White House Rural Council Blog

  • StrikeForce for Rural Growth and Opportunity Initiative Expands

    Last week, I visited Pine Mountain State Park in southeastern Kentucky, along with Kentucky Governor Steve Beshear and Congressman Hal Rogers, to announce the expansion of USDA’s StrikeForce for Rural Growth and Opportunity initiative  into three new Appalachian states—Kentucky, Tennessee and West Virginia—and one state in the Delta region, Louisiana.

    I believe that USDA and its partners have the tools to expand opportunity and better serve those living in persistent poverty in rural America. Our StrikeForce for Rural Growth and Opportunity initiative, which helped to inform President Obama's recently-announced Promise Zones, is about doing just that—rallying available tools and technical assistance and targeting these resources to the areas where they are needed most.

    Through StrikeForce, we’ve partnered with more than 400 community organizations, businesses, foundations, universities and other groups to support 80,300 projects and ushered more than $9.7 billion in investments into rural America. Expanding StrikeForce support to these four additional states will help leverage USDA resources with the unique expertise of community leaders, business, foundations and other groups working in rural Kentucky, Louisiana, Tennessee and West Virginia.

    President Obama has also recognized the unique challenges of rural poverty with his new Promise Zone initiative. For example, in addition to receiving StrikeForce support, the Kentucky Highlands in southeastern Kentucky has also been targeted as a Promise Zone area. Promise Zones are part of the President’s plan to create a better bargain for the middle-class by partnering with local communities, faith-based organizations, foundations, and businesses to create jobs, increase economic security, expand educational opportunities, increase access to quality, affordable housing, and improve public safety. 

  • Introducing the National Drought Resilience Partnership

    Today, the Obama Administration is excited to announce a new partnership between seven Federal agencies that will help communities better prepare for droughts and reduce the impact of drought events on families and businesses. The interagency National Drought Resilience Partnership is part of the President’s Climate Action Plan. Federal agencies are already working with communities, businesses and farmers and ranchers to build resilience to drought on the ground, and this Partnership will enhance those efforts.

    Droughts are not new to many communities.  Climate change is increasing the frequency and intensity of extreme weather events like droughts, storms, floods, and wildfires nationwide.  About two-thirds of the continental United States was affected by drought in 2012, impacting water supplies, tourism, transportation, energy and fisheries, costing the agricultural sector alone $30 billion and causing $1 billion in losses from wildfires.  During this disaster, the Administration provided all available assistance to towns, communities and agricultural producers impacted by drought, and the 2012 drought also highlighted effective planning and preparedness is to helping communities recover and prevent the worst impacts. We heard directly from states, tribes, businesses, and local communities that there was a need for a more accessible “front door” to make it easier to access Federal assistance. That is why the National Drought Resilience Partnership is designed to provide communities with a single point of contact to help them navigate various Federal programs to find the right one for their needs.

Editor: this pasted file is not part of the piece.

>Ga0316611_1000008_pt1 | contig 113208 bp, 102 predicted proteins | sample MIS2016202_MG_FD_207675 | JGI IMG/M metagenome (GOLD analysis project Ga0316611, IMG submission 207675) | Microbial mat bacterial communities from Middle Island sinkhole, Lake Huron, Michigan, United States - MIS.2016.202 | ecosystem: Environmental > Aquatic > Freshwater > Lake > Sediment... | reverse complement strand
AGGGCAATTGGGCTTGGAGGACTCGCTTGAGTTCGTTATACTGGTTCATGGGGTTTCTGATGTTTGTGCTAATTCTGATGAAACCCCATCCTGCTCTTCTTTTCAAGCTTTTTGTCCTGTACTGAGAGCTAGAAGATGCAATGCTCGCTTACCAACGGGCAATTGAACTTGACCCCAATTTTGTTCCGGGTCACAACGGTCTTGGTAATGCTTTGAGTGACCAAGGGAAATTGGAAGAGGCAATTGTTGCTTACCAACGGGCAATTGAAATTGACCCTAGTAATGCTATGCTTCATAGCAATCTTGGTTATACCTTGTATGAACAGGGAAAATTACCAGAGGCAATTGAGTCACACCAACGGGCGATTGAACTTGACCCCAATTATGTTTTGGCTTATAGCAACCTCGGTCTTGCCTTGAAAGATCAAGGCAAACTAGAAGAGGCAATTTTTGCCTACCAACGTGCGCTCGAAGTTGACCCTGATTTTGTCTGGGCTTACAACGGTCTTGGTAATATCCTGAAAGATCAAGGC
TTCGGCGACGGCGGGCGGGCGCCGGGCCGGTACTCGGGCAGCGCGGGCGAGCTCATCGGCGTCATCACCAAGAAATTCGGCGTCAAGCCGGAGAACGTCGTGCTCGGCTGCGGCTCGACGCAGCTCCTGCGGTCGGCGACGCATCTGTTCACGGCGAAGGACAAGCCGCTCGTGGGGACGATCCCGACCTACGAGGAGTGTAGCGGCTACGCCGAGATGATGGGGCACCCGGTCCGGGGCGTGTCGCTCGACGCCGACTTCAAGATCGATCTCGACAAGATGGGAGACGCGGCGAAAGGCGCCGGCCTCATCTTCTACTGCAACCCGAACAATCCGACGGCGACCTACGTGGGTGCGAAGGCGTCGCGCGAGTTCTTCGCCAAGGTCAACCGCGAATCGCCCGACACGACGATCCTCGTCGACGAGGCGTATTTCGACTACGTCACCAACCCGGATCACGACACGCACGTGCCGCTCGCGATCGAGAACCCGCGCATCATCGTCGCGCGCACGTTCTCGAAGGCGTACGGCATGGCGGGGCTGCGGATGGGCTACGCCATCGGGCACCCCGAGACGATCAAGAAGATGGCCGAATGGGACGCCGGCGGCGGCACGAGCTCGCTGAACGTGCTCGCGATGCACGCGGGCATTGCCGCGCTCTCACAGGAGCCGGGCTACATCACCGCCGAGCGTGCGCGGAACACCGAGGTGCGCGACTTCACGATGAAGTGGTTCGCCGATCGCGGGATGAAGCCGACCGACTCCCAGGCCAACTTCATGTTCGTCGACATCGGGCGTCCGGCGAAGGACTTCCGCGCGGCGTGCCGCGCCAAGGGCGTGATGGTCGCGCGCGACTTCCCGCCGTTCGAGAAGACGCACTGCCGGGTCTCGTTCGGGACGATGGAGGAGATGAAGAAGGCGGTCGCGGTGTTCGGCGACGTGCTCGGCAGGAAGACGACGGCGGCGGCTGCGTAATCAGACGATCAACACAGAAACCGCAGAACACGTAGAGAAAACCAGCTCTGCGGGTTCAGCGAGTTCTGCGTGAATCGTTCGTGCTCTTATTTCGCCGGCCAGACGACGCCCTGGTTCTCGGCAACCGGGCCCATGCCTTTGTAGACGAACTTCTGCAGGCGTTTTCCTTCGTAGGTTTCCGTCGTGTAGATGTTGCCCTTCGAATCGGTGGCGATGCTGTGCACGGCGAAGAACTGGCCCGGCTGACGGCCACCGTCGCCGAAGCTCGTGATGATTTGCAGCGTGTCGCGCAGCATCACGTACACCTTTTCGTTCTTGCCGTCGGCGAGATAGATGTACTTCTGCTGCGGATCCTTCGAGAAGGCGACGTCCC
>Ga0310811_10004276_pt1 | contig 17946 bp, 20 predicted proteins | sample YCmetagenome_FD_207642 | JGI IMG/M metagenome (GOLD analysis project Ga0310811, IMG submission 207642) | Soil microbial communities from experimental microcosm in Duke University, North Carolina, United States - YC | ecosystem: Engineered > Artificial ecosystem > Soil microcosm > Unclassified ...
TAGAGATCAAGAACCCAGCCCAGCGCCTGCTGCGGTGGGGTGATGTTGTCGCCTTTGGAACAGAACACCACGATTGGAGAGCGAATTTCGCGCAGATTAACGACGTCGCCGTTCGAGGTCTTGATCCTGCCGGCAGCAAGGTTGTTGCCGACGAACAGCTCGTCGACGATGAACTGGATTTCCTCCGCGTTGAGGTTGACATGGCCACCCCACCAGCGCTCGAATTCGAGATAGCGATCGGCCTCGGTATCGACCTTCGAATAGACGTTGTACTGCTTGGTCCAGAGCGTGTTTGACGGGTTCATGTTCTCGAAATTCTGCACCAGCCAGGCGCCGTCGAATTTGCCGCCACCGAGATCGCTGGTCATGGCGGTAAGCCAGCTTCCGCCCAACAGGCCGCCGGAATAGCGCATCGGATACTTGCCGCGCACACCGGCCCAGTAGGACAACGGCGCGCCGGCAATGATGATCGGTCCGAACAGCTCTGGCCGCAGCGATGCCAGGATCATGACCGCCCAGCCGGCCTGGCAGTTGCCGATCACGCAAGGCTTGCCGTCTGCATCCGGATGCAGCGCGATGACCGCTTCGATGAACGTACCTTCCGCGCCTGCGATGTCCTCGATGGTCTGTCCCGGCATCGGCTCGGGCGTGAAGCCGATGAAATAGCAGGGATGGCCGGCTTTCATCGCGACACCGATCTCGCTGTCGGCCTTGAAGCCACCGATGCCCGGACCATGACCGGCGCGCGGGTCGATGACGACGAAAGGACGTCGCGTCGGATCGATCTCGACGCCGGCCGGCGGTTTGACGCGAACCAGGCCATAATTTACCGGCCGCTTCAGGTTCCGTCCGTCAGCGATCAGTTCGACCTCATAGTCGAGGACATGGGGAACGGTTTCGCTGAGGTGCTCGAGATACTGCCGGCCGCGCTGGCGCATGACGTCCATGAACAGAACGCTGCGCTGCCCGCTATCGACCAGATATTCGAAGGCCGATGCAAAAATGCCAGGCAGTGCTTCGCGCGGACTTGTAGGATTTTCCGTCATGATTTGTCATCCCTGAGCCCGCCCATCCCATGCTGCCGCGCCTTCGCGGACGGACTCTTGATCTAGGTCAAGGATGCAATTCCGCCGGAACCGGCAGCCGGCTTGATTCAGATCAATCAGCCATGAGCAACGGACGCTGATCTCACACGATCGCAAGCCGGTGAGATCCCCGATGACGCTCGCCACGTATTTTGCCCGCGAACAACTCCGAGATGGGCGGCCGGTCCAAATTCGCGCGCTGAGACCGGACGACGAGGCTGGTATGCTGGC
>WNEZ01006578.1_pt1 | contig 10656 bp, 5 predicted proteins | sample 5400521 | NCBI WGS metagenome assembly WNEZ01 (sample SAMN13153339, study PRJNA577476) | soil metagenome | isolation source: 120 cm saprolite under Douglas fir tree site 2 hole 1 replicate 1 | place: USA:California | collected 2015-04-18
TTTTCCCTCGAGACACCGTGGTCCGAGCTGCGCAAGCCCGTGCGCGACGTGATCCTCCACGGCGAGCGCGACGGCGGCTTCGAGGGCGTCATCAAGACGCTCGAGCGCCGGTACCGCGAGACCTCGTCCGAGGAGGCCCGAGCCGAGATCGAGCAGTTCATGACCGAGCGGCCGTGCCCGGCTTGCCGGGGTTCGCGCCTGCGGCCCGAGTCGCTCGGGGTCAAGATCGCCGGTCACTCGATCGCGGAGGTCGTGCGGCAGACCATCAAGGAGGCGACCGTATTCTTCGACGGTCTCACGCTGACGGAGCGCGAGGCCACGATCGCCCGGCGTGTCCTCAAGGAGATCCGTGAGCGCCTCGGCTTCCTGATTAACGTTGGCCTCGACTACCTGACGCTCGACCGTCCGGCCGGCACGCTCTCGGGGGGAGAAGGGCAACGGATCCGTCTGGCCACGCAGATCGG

Spearheaded by the Department of Agriculture and the National Oceanic and Atmospheric Administration, the immediate focus of the Partnership will be on creating a new, web-based portal to ease access to Federal agency drought resources, hosting more frequent regional drought outlook forums to continue to hear directly from communities, and supporting the coordination of a national soil moisture monitoring network to help improve monitoring and forecasting drought conditions. In collaboration with local, state and regional governments, the Partnership will also undertake a pilot project in a western area hard hit by drought to create a local-scale drought resilience plan that could be applied in other areas.  

    This Partnership reflects the work of the White House Rural Council, and it also follows the President’s November 2013 Executive Order on preparing our communities for the impacts of climate change.  That Executive Order created a Task Force of state, local and tribal leaders to advise the Administration on steps the Federal Government can take to help communities increase preparedness, and committed Federal agencies to examining their programs and policies to make it easier for states and communities to build resilience against storms, droughts and other weather extremes.